The financial firms behind the Autonomy deal

HP’s Autonomy Debacle: Whose Fault Is It Anyway?

That’s $68.8 million in advisory fees to these eight firms – of which HP contributed $30.1 million. At the end of it, the deal was finalized at the inflated value of $11.2 billion for Autonomy, with an almost unanimous approval from the shareholders and boards on both sides.

As the Feds and the SEC dig into Autonomy’s reported numbers to verify whether it indeed was cooking its books, the big question that demands an answer is how did so many smart people missed this when it really mattered. There are a lot of ‘maybes’ involved in this entire drama: Maybe Autonomy did misrepresent its numbers intentionally. Maybe HP realized that there was an accounting issue AND that the technology business itself was not worth its initial estimate and so it decided to go in for a “big bath” write-off. Maybe Deloitte thought that the way Autonomy was reporting numbers was just a small aberration that everyone would overlook. And maybe the investment banks who advised really believed that the deal was being valued accurately.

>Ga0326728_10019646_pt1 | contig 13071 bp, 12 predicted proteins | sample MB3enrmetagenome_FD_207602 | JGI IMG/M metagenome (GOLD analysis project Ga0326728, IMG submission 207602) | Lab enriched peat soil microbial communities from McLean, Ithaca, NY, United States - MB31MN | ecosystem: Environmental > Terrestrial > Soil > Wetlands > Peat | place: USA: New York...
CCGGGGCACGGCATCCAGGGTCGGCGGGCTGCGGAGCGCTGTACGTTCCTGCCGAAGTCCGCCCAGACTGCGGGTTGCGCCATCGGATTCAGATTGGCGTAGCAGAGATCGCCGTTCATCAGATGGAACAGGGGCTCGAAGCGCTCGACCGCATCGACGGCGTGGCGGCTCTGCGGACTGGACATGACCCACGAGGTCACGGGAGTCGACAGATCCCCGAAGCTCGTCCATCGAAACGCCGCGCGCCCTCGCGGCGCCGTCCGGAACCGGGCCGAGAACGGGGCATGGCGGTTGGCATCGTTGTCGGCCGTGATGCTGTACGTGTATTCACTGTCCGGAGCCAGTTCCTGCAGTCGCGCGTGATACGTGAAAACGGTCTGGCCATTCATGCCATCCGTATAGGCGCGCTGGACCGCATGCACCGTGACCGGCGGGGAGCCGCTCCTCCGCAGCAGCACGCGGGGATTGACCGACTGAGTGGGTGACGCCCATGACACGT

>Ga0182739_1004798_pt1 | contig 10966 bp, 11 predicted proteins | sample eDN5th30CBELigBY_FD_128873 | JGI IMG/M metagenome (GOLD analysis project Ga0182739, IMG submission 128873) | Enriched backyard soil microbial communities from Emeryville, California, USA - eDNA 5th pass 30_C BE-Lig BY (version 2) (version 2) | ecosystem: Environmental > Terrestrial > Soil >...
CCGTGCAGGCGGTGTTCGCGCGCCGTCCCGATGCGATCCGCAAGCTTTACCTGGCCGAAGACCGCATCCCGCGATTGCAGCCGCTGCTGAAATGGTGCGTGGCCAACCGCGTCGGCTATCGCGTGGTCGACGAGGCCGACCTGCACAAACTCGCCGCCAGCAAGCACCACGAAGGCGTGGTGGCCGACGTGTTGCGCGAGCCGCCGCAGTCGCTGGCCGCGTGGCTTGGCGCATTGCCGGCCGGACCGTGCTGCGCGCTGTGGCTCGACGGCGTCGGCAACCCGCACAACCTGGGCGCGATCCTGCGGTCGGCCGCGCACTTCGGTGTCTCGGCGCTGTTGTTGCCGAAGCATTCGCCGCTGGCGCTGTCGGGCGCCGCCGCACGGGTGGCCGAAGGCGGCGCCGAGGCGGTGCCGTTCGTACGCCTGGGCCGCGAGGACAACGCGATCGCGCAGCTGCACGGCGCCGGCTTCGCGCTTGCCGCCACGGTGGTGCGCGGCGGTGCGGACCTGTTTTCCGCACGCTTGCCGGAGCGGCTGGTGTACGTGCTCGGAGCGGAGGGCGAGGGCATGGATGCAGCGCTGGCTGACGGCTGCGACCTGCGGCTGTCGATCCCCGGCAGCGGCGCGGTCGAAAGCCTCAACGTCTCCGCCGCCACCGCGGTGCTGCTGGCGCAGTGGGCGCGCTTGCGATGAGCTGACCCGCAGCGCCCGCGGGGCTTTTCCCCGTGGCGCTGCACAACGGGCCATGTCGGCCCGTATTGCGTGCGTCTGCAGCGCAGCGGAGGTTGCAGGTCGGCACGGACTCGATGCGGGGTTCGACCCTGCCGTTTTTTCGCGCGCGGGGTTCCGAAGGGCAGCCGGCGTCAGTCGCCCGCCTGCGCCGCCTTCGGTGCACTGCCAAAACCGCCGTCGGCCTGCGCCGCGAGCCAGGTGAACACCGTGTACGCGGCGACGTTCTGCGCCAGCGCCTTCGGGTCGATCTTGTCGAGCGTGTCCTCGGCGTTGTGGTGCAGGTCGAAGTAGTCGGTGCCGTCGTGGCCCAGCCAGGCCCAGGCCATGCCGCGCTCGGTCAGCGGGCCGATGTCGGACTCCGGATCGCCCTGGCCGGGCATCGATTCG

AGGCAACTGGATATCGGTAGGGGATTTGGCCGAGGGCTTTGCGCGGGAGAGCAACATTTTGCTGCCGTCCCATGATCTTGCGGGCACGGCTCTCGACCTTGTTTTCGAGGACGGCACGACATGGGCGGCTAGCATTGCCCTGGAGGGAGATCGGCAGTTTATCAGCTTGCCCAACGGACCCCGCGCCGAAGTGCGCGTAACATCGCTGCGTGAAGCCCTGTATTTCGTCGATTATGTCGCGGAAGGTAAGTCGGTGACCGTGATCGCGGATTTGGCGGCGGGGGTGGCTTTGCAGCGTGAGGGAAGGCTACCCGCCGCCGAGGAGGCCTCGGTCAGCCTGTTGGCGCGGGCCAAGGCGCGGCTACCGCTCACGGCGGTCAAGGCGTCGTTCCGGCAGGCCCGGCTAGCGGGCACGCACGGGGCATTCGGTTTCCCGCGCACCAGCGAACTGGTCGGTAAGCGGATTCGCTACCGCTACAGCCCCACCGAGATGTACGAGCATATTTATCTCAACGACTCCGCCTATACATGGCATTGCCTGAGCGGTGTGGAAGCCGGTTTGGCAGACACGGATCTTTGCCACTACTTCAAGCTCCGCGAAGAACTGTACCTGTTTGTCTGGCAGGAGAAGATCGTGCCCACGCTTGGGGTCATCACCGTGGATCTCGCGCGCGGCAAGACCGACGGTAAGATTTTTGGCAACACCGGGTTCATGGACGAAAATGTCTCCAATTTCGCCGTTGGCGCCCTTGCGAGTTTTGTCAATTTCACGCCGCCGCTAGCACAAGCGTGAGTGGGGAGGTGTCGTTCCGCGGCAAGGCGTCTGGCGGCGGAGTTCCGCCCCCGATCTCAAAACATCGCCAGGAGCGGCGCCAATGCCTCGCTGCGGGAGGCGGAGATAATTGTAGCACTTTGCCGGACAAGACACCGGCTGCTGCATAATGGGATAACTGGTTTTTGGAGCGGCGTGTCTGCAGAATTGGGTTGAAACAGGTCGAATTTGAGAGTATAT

The result – on a deal worth $11.2 billion, HP takes a $8.8 billion write-off. So what, Autonomy was/is worth $2.4 billion? That hardly looks right, especially taking into account the fact that HP paid a 58% premium to Autonomy’s share price at the time of the acquisition.

It makes you wonder what the auditor and investment banks were being paid for, doesn’t it?
Comment: Not unlike Arthur Andersen's auditing Enron!

1 comment:

Any anonymous comments with links will be rejected. Please do not comment off-topic